General Assembly: GA Presentations: Presenter views and opinions do not necessarily reflect the official policy or position of the UUA.

Bridging Ceremony: "Feeding the Soul," General Assembly 2006

General Assembly 2006 Event 3091

Sponsor: General Assembly Planning Committee

Reported for by Allan Stern; by Allan Stern; edited by Margy Levine Young

The General Assembly 2006 Bridging Ceremony was held on Friday evening, June 23rd, in the main arena at the America's Center in St. Louis. The ceremony welcomes Unitarian Universalist youth into the world of young adults. Matt Meyer, UU young adult, opened with a solo on the drums, along with Jennifer Hazel, Young Adult Observer to the UUA Board, doing the vocals leading the Bridging Chant. The young adults said, "Hey ya, welcome, welcome, welcome," the youth responded, "Glad to be here, glad to be here," and everyone else intoned "The stronger the root, the taller the tree."

GA Moderator Gini Courter gave the welcome and opening words. UUA President Rev. Bill Sinkford continued the opening of the ceremony by lighting the chalice and giving the Gathering Prayer.

Marissa Gutierrez, Youth Ministry Associate in the UUA Youth Office, presented the Youth Advisor of the Year Award to Toniann Read of the UU Metro Atlanta North Congregation. India McNight, Youth Caucus Youth Chaplain, then gave a Reflection. She told of how she was encouraged when starting college in Iowa. She stumbled on and found many mentors, as well as other youth with many of the same concerns.

The assembly then sang the moving ballad "Blue Boat Home" by Peter Mayer, played and sung by Erik Kesting (Bridging Program Director and Young Adult and Campus Ministry Assistant), Matt Meyer, and Jennifer Hazel.

Petra Aldritch from the Office of Young Adult and Campus Ministry gave another Reflection. She talked about defining the age ranges for YRUU groups. What should the upper age range be? The character of young adult groups changes as older members stay on; their needs and interests are different. Therefore, older young adults should respectfully step back even when they want to stay on.

Aldritch continued, "We graduate 3,000 people from our youth programs every year, but only 1,000 stay in the denomination. Think about that. When I went away to college, I visited the local UU churches but the people didn't know how to talk to me; they kept saying I would make a wonderful UU leader some day; but I had been a UU longer than most of them! And I already was a leader in my youth groups. In my case, I was saved when the Office of Young Adult and Campus Ministry hired me; but the UUA can't hire everybody!

"The culture in our congregations is by and large unwelcoming to the people who are raised in them," continued Aldritch. "This is particularly true for young people of color who are even less likely to feel at home than their white peers. Tonight, we bridge to find new challenges and new opportunities… a relevant welcome and challenging faith for people of all experiences."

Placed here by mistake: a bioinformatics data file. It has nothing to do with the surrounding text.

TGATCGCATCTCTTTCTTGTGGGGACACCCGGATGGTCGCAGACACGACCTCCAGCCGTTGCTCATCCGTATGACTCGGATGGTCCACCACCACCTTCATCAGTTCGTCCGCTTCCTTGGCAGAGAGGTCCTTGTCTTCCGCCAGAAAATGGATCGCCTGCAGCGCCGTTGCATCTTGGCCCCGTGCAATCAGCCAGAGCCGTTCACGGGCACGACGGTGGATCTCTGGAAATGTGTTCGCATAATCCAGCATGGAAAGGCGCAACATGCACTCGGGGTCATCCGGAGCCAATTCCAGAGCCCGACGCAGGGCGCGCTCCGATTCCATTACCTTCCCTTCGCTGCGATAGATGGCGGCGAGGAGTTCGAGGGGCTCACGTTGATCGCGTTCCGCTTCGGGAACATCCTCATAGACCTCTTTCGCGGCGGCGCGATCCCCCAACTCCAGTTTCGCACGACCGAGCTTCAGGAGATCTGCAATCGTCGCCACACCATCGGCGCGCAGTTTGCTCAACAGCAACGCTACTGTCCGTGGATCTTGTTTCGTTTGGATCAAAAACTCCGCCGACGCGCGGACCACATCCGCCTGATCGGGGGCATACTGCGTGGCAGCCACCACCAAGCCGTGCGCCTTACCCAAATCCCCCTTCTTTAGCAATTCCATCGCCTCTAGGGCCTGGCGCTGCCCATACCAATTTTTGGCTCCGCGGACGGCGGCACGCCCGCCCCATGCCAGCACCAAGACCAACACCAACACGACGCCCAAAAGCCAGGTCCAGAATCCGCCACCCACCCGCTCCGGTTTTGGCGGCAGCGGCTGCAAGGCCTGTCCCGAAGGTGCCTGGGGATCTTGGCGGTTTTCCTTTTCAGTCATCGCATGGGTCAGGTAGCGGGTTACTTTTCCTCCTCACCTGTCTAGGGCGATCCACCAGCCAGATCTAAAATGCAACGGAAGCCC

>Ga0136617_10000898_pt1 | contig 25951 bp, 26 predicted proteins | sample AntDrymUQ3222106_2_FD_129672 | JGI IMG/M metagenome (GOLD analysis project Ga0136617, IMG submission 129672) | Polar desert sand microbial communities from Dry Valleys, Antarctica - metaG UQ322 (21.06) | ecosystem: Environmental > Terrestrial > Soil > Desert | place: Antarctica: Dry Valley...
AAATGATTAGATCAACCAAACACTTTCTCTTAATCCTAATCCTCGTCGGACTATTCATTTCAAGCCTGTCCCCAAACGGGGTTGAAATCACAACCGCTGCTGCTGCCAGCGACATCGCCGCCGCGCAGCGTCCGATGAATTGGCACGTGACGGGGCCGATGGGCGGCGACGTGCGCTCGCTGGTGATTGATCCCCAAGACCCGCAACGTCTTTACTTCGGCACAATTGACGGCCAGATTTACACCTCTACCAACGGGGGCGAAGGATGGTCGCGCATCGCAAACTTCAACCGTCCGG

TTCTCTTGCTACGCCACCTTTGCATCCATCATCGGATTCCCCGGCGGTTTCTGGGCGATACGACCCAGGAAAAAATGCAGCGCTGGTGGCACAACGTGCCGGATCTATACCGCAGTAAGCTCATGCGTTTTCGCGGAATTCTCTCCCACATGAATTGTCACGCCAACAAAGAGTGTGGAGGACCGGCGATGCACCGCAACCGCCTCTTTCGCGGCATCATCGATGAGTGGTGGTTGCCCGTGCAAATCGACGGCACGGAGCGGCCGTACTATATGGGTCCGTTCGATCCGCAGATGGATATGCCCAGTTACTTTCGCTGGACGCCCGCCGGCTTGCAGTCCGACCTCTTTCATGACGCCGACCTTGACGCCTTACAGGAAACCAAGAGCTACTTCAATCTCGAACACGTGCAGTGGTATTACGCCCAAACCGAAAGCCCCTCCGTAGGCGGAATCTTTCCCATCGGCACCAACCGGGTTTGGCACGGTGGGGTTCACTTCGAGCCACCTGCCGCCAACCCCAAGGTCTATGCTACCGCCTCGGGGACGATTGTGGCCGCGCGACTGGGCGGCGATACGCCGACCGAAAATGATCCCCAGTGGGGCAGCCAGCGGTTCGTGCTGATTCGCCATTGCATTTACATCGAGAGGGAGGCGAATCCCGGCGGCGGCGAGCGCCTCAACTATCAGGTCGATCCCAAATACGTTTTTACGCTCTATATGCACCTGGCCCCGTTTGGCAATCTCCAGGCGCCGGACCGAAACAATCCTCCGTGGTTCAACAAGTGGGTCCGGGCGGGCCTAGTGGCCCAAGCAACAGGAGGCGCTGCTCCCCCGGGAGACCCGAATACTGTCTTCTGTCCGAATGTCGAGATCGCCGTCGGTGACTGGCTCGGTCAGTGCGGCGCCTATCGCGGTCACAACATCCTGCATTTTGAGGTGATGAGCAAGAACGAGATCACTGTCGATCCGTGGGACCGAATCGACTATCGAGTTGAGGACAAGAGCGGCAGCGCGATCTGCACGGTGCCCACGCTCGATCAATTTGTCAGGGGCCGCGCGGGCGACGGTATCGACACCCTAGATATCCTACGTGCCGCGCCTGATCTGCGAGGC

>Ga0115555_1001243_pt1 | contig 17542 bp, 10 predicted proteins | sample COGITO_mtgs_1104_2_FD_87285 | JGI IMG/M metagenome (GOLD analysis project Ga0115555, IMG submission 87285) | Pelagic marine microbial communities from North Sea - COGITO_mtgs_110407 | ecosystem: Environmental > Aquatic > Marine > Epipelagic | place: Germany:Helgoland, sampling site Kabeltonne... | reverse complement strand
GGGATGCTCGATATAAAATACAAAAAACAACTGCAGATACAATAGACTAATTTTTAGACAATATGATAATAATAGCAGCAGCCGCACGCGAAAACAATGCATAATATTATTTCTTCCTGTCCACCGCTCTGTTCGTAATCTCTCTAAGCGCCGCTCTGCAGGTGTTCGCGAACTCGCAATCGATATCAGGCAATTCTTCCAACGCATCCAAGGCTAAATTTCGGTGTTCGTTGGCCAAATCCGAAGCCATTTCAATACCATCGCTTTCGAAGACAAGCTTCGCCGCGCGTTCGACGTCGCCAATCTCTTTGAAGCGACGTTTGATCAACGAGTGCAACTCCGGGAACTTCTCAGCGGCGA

Joseph Santos-Lyons, Campus Ministry and Field Education Director in the UUA Office of Young Adult and Campus Ministry, then presented the Donna DiSciullo Award for Young Adult and Campus Ministry to Justin M. Schroeder. This award was established in 1995 to recognize the importance of ministry to young adults and to honor people who have contributed to its advancement. Schroeder, who is now entering the seminary, thanked the many ministers and youth advisors who had mentored him through his journey.

Then came the high point of the evening. After an introduction by Michael Tino, UUA Director of Young Adult and Campus Ministry, this year's bridging youths took their place at the microphone, introduced themselves, and were then welcomed by the older youth and adults, to loud applause from those present.

Rev. Alison Miller of the Morristown Unitarian Fellowship in Morristown, NJ, then gave the Charge to the Bridgers. She said, in part:

"Do not forget that Unitarian Universalism is a heritage that has served you well, you are not starting out in a vacuum; embrace it as you go forth. Remember the hymn:

Wanderer, worshipper, lover of leaving

Ours is no caravan of despair,

Come yet again, come.

"You will be all of these things; you will be a wanderer, trying things out—lifestyles, careers, identities, and partners... Then I implore you, become a worshipper.

"‘Lover of leaving' is something that happens to us in our young adult years.....Leaving is not always quitting, sometimes it's about answering the question "Who you are" with more certainty. Part of learning to know yourself is to learn to forgive yourself—this is no easy task.

"Seek these kinds of loving communities out. You will need them as you grow in your search. Find communities that are accepting and forgiving but also challenge you to ask the right questions.

"Ours is not a caravan of despair. This is an exciting time for you. You are ready."

Mary Manchester from the Young Adult Network Steering Committee then gave the closing words and benediction.